Inulin and the power of prebiotic fibers

In this article we’ll answer common questions that we receive about inulin and prebiotics, such as:

  • What is inulin?
  • Is inulin a prebiotic?
  • What is chicory root inulin?
  • What are the benefits of inulin?
  • What foods contain inulin?
  • Are there side effects associated with taking inulin?
First up, what is inulin?

Inulin belongs to a group of non-digestible, plant-based carbohydrates called fructans. They can be found in about 36,000 species of plants, but the hearty chicory root is considered the richest source. 

All parts of the chicory plant, a member of the dandelion family, have been shown to have positive health benefits due to the high levels of polyphenols contained in the plant.1

Is inulin a prebiotic?

Prebiotics are a category of nutritional compounds grouped together by their ability to promote the growth of specific beneficial gut bacteria (probiotics).2

Inulin is indeed a prebiotic. It is a type of carbohydrate that’s not digested by your body, but instead used as “food” by your gut’s good bacteria!3 Those industrious gut bacteria munch up the inulin and convert it and other prebiotics into various postbiotics including short-chain fatty acids, which nourish colon cells and provide many health benefits.4

What are the benefits of inulin?

Researchers found that increased doses of chicory inulin in foods were found to stimulate the growth of bifidobacteria (a beneficial bacteria) and help maintain a healthy gut microbiome.

In addition, the health benefits of chicory inulin on the composition and activity of the gut microbiome have been addressed in several studies5 and shown:

  • Improved bowel function (i.e., better poops!): Inulin is a soluble dietary fiber that can stimulate regular bowel movements, which are important for overall intestinal health.6 
  • Increased satiety: As a soluble fiber, inulin turns into a gel when it mixes with water or other fluids in your body. This gel makes your stomach empty much slower, so you end up feeling fuller longer. This can increase the feeling of satiety and prevent overeating.7 
  • Helps maintain healthy blood sugar levels: Because inulin is a soluble fiber that turns to gel in the intestines, it is harder for sugars to be absorbed during transit.This leads to slower glucose absorption and subsequently, lower blood-sugar spikes.

These benefits can be seen for higher doses of inulin compared to those found in Pendulum Glucose Control and Pendulum Akkermansia.


Why is inulin included in some Pendulum products? 

As stated above, prebiotics like chicory inulin promote the growth of specific beneficial gut bacteria by acting as their food source. By including inulin in our probiotic formulations, Pendulum scientists are ensuring that the strains have the food they need to thrive and colonize in your gut. 

The typical American doesn’t get enough daily fiber, so all the more reason to include inulin. It’s like packing a lunch for the probiotic strains.

Additionally, in-vitro studies performed by Pendulum show that chicory inulin is actually a highly preferred prebiotic source for the novel strains found in Pendulum Glucose Control and Pendulum Akkermansia.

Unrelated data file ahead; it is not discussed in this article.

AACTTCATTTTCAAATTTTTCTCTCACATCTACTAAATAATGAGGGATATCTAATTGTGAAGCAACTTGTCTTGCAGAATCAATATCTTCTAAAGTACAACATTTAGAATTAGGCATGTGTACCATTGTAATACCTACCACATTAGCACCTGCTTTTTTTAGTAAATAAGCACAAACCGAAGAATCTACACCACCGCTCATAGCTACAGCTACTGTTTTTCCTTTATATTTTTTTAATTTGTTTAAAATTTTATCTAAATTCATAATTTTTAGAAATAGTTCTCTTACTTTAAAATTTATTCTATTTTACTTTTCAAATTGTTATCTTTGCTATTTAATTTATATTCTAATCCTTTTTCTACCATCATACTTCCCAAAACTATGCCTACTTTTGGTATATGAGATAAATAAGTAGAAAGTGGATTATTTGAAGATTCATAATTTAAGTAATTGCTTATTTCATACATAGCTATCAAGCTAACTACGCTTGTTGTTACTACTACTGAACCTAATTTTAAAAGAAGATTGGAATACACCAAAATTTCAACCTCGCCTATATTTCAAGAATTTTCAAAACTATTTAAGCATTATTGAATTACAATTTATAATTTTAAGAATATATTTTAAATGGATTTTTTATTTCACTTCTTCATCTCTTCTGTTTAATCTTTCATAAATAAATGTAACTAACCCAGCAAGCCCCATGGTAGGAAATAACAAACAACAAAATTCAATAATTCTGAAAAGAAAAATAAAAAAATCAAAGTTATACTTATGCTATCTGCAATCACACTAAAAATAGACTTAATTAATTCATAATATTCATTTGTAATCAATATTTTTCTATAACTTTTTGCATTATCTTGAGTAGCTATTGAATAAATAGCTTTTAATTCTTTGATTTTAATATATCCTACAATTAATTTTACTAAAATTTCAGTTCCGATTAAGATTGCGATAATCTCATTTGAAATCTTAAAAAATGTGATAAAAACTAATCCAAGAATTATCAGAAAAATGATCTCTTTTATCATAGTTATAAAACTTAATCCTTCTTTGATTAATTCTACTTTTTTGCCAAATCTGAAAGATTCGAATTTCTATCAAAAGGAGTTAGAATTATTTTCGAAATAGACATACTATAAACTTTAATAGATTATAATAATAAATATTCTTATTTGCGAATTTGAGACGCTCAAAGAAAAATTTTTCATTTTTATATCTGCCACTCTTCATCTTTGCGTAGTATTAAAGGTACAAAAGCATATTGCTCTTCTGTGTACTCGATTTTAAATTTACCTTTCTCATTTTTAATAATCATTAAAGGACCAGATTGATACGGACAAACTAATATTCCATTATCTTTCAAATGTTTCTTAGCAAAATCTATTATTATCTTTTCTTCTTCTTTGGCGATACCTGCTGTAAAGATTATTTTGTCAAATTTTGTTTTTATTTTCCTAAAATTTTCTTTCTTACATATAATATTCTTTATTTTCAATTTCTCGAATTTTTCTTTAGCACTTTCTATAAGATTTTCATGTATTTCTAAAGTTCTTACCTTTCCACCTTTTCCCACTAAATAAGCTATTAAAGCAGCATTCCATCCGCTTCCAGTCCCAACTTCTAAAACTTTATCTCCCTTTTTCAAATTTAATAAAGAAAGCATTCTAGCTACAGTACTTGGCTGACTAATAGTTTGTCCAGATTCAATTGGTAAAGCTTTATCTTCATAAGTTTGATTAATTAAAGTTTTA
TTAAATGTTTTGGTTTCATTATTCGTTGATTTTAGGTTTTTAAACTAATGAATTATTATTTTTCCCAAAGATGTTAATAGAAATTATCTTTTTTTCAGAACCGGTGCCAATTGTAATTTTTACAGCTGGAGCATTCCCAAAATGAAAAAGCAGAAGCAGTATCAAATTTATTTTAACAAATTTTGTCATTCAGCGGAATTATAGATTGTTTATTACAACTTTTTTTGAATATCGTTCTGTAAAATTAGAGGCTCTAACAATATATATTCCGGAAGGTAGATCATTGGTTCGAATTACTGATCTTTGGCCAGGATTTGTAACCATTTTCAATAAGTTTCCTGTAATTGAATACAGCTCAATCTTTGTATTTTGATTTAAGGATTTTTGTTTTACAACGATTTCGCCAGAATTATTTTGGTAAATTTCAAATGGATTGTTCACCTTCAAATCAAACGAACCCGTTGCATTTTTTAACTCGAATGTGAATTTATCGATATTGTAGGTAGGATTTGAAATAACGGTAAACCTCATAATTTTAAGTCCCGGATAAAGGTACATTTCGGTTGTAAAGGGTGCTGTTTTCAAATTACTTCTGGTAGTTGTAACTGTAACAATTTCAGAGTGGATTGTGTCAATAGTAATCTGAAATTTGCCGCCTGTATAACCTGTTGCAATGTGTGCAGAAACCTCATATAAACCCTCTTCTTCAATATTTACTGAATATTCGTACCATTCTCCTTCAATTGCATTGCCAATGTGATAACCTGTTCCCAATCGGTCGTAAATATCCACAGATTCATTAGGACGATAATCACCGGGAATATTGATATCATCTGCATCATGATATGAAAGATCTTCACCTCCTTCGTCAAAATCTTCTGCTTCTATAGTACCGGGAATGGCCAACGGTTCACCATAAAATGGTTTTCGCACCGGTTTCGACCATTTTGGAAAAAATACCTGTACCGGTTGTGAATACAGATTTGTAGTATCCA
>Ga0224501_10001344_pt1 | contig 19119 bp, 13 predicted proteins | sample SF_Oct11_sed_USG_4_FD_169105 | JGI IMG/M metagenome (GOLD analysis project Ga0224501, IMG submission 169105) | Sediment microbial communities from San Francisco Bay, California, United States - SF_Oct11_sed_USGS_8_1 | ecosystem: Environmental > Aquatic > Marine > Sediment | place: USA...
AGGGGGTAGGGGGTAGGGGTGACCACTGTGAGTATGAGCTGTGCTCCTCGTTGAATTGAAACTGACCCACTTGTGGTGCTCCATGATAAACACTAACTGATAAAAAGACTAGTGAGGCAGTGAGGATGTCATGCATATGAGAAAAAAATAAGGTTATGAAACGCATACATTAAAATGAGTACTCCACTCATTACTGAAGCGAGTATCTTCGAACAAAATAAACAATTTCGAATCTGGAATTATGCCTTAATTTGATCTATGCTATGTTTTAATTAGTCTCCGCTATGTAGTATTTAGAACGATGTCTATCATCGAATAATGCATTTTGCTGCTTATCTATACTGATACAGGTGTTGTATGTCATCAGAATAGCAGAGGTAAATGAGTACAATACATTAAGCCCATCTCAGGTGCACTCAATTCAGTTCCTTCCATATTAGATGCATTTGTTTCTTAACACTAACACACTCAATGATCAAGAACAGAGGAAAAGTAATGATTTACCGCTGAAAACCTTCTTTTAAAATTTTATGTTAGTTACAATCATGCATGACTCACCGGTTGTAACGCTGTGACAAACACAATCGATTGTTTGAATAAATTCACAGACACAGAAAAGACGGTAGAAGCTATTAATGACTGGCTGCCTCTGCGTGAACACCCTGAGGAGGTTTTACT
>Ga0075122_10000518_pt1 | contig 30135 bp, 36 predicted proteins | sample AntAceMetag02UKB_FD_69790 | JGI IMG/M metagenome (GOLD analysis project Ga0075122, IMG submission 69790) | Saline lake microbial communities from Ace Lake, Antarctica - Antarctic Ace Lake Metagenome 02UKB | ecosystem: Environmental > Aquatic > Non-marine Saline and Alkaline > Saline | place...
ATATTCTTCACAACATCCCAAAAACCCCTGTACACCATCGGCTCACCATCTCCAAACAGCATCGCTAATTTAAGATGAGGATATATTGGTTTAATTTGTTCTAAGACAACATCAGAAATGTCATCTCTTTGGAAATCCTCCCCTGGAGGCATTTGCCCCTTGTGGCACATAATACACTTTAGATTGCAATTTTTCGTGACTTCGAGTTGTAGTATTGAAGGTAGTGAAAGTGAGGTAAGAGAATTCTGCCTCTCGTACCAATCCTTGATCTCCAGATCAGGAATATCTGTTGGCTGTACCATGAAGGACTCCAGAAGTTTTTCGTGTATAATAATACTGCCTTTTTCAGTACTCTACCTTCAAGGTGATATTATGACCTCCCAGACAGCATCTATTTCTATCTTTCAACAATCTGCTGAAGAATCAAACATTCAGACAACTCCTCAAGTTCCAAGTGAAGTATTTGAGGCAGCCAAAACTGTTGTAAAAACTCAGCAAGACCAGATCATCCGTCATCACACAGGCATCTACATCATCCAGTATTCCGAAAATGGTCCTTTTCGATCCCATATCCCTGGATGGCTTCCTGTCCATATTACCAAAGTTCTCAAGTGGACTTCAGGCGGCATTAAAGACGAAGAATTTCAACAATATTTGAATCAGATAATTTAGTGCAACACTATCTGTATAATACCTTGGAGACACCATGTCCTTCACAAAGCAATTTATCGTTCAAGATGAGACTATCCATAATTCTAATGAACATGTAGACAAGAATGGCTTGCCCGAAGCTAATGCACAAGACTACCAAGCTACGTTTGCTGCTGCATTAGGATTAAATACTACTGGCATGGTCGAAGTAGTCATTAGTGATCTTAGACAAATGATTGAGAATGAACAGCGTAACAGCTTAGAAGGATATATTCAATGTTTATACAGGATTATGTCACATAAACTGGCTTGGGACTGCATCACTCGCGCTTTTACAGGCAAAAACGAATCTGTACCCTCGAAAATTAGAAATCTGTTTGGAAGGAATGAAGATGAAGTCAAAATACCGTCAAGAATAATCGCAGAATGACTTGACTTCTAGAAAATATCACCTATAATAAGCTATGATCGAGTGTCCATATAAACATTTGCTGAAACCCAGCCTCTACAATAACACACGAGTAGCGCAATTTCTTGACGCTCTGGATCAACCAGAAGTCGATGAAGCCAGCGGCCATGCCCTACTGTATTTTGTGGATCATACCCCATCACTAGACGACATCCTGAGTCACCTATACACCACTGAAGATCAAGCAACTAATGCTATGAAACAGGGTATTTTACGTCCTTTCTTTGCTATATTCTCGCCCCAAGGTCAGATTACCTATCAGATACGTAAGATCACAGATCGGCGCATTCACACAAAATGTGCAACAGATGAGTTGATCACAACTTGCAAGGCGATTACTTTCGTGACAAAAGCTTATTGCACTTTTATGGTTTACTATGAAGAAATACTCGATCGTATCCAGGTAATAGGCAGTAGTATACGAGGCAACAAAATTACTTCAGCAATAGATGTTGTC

John Eid, PhD, Chief Scientific Officer at Pendulum, says the team observed in the laboratory that chicory inulin enables more efficient growth. 

“We wanted to make sure that our capsules contain all of the ingredients necessary for the formulation to produce short-chain fatty acids independent of the condition of the host microbiome or the amount of fiber in your diet.” says Dr. Eid.

Pendulum’s team of Registered Dietitians have more information on a proper high-fiber gut-microbiome diet that will promote microbial diversity and a thriving gut!

What foods contain inulin?

Some plants contain only small amounts of inulin, but others are more abundant. Here are a few examples of the amount of inulin in a 3.5oz serving of the following foods:8

  • Chicory root— 35.7–47.6 g
  • Jerusalem artichoke— 16–20 g
  • Garlic— 9–16 g
  • Raw asparagus— 2–3 g
  • Raw onion pulp— 1.1–7.5 g
  • Wheat—1–3.8 g
  • Raw barley— 0.5–1 g

Inulin can also be found in other your favorite fruits, grains, and vegetables like: 

  • Bananas
  • Leek
  • Oats 
  • Soybeans 
  • Wild yams9

Even though inulin is found in many foods and is known to have health benefits, the average American diet includes just 1-4 grams of inulin per day.

Are there side effects associated with taking inulin?

Inulin is plant-based and safe to consume. 

Pendulum’s Director of Nutrition Programs, Kristin Neusel, MS, RDN, LD, CDCES, NASM-CPT, advises increasing your fluid intake as you increase your fiber intake. 

"Soluble fiber attracts water in the gut, which then forms a gel. Without adequate fluid, fiber won't be able to offer all of the wonderful benefits it has the potential to offer. If you are already getting adequate fluid for your body, there is no need to increase fluid," explains Ms. Neusel.

For some, higher doses might cause uncomfortable side effects like diarrhea, gas and bloating.10 If you’re starting a probiotic, prebiotic or other regimen that includes inulin, these side effects will typically subside as your body acclimates. 

If you’re concerned, before you start taking an inulin supplement talk to your healthcare provider to avoid any potential problems. 

If you’re pregnant, you should talk to your doctor before taking any supplemental product.11

  2. Altern Med Rev 2008 Dec;13(4):315-29.

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